Goodbye Front Porch

Out of the 50+ houses in our subdivision, about three of them hold front porches. In the warm spring evenings, a stroll through the area will produce little-to-no contact with neighbors, as people are either inside or out on their back decks. Sometimes the subdivision can feel more like a ghost town. 

But just one generation ago, people did life in a more community-oriented nature. My mom and her family were committed members of a church in the greater St. Louis area. It’s morphed into a larger congregation, but my Grandma still remains devoted and involved, having taught Sunday school for years. My mom and dad had over 700 people at their wedding, because their church families were so vast, and they were a part of a deeper understanding of community. My mom still has close bonds to the families she grew up with in that town.

Today, even though we are more globally “connected” than ever, people isolate themselves and avoid regularly face-to-face interactions. Sadly, we’re too busy networking contacts and conquering the world to sit outside over a glass of iced tea and just shoot the breeze.

About a month or so ago, an older couple moved in across the street from us. Although Aaron had met them on afternoon while both were working in their respective yards, the kids and I hadn’t made direct introductions. Despite that, Mr. and Mrs. Watson would regularly sit outside their front door (no porch, but a paved part of their driveway) and wave and smile generously. We’d always return the wave and drive on. 

One day Madeline decided she wanted to take our neighbors something. She baked them some chocolate cake cookies, and her Grammy and I walked over to their house to welcome them to the neighborhood. Ironically, I think we felt more welcomed in return. They told us a little of their story and their families and asked us questions. The wife gave Maddie a hug like she was one of her own grandchildren and invited us over to pick strawberries from their patch or sit on their porch swing.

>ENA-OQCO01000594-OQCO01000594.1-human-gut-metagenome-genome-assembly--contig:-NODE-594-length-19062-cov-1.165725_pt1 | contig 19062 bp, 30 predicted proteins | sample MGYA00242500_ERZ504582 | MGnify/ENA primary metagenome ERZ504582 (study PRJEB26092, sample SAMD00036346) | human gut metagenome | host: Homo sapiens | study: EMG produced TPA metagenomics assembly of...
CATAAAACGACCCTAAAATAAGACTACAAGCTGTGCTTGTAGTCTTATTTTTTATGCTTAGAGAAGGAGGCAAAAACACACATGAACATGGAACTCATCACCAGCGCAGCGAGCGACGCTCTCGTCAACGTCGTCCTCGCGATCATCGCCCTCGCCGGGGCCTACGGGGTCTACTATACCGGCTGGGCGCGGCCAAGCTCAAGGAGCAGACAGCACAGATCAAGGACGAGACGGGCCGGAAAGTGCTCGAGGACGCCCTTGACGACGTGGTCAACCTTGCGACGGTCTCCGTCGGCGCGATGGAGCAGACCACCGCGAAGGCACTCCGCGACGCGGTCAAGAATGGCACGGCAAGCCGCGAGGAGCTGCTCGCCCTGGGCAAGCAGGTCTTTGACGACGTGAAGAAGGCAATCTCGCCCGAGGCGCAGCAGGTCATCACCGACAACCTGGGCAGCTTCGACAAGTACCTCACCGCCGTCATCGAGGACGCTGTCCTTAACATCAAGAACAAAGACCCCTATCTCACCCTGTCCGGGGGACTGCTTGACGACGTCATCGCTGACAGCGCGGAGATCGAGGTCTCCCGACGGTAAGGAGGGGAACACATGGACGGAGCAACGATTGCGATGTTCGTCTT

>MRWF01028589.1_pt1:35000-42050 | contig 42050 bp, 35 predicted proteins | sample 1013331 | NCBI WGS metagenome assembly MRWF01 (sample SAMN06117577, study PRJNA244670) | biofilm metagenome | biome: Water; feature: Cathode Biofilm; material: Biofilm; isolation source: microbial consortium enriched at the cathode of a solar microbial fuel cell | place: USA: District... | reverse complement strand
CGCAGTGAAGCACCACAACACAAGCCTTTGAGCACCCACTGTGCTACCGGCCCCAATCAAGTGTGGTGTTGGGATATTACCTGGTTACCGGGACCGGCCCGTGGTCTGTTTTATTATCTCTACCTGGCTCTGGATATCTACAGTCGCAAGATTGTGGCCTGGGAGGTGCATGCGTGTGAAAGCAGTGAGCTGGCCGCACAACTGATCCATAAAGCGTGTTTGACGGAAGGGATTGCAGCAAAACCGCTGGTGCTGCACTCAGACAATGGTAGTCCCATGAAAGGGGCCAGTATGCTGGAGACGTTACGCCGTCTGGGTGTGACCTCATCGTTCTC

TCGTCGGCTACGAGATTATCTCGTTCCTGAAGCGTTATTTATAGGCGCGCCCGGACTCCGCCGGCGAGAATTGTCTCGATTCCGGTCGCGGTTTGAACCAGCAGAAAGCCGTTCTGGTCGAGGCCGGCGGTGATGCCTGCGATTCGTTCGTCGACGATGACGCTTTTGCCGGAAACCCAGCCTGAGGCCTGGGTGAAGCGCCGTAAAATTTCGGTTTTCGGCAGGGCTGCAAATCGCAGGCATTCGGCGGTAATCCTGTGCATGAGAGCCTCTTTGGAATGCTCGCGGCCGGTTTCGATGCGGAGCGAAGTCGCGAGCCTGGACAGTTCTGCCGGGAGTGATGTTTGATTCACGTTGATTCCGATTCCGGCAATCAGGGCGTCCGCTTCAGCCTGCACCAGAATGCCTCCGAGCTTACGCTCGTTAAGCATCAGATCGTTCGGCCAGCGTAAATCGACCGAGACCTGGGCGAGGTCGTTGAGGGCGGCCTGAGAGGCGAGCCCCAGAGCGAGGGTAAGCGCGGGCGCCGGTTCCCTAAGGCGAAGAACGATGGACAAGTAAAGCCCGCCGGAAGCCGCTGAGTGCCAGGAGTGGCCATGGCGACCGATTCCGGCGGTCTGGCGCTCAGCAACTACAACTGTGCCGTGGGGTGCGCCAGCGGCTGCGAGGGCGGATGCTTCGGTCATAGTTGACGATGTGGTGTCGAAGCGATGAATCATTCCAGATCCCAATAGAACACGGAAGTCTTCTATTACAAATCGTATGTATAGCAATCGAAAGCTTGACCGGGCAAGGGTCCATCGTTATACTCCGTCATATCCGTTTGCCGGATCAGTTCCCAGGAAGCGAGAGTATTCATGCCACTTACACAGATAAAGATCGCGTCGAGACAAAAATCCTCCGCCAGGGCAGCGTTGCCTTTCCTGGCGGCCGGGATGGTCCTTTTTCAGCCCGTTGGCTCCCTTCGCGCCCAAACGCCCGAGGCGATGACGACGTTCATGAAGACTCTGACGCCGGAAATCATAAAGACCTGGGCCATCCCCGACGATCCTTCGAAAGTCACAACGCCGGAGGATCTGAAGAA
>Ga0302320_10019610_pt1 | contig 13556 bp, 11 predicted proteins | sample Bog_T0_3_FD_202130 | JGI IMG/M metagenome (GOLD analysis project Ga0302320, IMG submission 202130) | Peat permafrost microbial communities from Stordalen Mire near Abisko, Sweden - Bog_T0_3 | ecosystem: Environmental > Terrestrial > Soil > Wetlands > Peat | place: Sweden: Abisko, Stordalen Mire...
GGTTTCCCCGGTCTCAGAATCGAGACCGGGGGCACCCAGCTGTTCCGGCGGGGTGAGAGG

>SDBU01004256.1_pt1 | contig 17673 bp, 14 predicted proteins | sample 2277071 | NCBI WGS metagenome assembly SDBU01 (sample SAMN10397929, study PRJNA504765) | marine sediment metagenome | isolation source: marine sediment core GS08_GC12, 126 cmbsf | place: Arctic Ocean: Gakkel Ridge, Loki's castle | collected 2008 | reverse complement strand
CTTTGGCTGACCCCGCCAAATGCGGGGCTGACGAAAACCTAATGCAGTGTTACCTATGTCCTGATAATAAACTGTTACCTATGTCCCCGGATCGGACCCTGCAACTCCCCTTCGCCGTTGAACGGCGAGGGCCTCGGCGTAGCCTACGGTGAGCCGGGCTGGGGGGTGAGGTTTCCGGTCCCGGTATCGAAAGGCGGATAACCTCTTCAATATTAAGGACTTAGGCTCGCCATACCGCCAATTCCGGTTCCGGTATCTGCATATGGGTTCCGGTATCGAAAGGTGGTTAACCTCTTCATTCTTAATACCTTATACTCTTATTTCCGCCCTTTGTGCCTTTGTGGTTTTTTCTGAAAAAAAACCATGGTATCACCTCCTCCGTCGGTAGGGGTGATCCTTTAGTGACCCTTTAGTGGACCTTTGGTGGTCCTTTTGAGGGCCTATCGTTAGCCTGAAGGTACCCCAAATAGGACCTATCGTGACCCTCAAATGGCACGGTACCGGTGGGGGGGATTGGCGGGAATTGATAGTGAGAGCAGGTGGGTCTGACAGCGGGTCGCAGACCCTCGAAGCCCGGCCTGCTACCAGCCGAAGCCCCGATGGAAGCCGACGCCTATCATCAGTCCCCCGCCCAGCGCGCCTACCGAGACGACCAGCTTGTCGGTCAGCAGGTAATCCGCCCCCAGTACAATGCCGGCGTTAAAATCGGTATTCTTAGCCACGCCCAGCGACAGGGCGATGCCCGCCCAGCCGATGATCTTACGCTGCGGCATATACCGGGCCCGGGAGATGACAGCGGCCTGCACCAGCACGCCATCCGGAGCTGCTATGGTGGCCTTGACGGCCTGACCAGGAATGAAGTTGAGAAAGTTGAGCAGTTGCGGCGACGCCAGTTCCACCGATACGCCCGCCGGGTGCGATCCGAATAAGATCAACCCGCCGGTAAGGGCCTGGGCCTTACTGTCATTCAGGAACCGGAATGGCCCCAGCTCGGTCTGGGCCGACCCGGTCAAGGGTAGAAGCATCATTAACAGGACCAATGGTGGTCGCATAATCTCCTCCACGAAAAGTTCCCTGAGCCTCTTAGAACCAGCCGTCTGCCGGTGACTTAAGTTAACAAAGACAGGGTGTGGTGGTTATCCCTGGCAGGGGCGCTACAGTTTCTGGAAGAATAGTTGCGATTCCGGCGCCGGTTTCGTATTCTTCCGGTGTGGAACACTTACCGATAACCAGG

They’d been trying to find a church they could get connected to, and had been attending our congregation for a couple of weeks. Their only major reservation was the size (our church runs close to 2,000). 

The 75-year-old D Watson lamented how challenging it would be to find true community in such an overwhelming situation. They had moved away from a church with fewer people and everyone truly was family. I had no answer for them, other than encouraging them to be a part of a smaller community group.

Authentic and lasting community comes through the Body of Christ. Fully loving our neighbor follows on the heals of loving the Lord. He is the One that imparts the will and ability to selflessly love and commit to people. So, we can only love others rightly when we are aligned with God and His principles. 

Dallas Willard says, “His [God’s] intent is for us to learn to mesh our kingdom with the kingdom of others. Love of neighbor, rightly understood, will make this happen. But we can only love adequately by taking as our primary aim the integration of our rule with God’s” (The Divine Conspiracy 26).

Perhaps that’s why community has diminished over the years: we’ve let go of our submission to God’s ruling authority. Consequently, other relationships have crumbled as well. 

Harmony and community come when we humbly submit to the Lordship of Jesus Christ and allow His Spirit to unify us. (Eph. 4:3)

I John 1:7a, “But if we walk in the light, as he is in the light, we have fellowship with one another,”

Acts 2:46-47, “Every day they continued to meet together in the temple courts. They broke bread in their homes and ate together with glad and sincere hearts, praising God and enjoying the favor of all the people. And the Lord added to their number daily those who were being saved.”

Psalm 133:1, “How good and pleasant it is when God’s people live together in unity!”

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